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Hundreds of campaigners unite to oppose Ovingdean greenfield development
Hundreds of residents piled into a public consultation to voice their concerns over a housing development dubbed “outrageous”.
A group of residents led by Sue Ancell booked out the room adjacent to the public consultation at Longhill School as a place for attendees to sign a petition against the development.
She said: “The whole area does not want this build to ruin the little bit of countryside and greenery that we have.
“We don’t want to be linked with Brighton and Hove – it’s just not needed.
“And putting the building aside, the roads just simply won’t be able to cope.
“If these developers want to roll out these large-scale housing estates, they have to make sure the infrastructure is in place first and that just is not possible here.”
The developer wants to build family homes on a parcel of land off Ovingdean Road.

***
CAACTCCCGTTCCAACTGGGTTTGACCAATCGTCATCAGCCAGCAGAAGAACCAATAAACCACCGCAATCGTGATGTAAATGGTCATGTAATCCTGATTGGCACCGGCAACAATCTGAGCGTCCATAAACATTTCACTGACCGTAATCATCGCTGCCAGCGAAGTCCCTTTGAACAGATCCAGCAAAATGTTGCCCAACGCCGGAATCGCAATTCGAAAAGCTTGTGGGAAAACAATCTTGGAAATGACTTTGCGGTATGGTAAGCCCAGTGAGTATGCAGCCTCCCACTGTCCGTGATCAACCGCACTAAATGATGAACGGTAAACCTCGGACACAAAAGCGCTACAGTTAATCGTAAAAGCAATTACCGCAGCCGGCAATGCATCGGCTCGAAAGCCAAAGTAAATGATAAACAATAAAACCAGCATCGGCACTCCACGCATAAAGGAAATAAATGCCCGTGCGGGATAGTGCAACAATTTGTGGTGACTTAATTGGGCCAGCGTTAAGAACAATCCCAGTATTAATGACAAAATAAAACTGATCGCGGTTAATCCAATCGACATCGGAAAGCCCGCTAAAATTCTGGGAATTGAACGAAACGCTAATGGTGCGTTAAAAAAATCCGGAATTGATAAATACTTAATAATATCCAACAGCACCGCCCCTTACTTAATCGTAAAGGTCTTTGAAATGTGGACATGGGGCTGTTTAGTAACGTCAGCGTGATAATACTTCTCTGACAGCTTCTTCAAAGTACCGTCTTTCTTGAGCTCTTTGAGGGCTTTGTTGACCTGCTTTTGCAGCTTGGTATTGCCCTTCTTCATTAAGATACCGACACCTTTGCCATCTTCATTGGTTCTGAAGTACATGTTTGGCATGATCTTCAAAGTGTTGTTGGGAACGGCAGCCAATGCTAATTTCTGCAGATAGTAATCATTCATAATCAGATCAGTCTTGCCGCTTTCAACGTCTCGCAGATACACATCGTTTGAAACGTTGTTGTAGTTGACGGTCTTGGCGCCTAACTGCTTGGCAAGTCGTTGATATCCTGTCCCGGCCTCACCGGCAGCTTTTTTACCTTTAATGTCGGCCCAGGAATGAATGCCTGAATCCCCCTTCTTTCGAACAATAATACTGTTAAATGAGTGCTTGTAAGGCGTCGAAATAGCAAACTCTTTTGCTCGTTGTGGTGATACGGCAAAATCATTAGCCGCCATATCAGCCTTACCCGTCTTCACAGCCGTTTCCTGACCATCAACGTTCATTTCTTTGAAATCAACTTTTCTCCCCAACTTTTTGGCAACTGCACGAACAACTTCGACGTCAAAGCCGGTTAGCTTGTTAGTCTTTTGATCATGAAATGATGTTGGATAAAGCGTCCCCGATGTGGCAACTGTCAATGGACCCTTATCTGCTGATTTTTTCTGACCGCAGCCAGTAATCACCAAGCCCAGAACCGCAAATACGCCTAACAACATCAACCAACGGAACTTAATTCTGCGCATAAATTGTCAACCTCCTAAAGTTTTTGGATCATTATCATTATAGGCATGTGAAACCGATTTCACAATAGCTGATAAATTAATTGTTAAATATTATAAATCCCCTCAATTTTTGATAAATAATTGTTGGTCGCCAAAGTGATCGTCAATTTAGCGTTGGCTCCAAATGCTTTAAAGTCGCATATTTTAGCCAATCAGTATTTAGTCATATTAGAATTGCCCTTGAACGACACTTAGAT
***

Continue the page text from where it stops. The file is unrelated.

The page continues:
Phil Chichester, director of Lightwood Strategic, said: “We’re a transparent company and we want people to give us feedback.
“There is a significant shortage of family homes in Brighton and Hove and that’s what we will be providing.”
But locals have reacted angrily to the plan, saying the already-bottlenecked roads would not be able to cope with more traffic.
Karen Beaumont, 52, who lives in Ovingdean Road said: “Everything about it is just outrageous and I’m amazed we’re even talking about it.
“Our beautiful little hamlet will lose all of its character and will be ruined.”
Steve Geoghan, 51, of Court Farm Road, was disappointed by the lack of answers in the public consultation, which he described as “a complete waste of time”.
School places were a worry for Demi Abell, 25, who lives in Cowley Road. She fears the additional homes will put even more strain on the already stretched schools.
But the topic that dominated conversation was the extra traffic. Marc Stevens, 33, who lives in Wanderdown Road, said: “The road is already struggling and there is no way it’s going to be able to handle it.
“My fear is for my children crossing the road. It’s bad enough as it is – there is going to be a death soon.”
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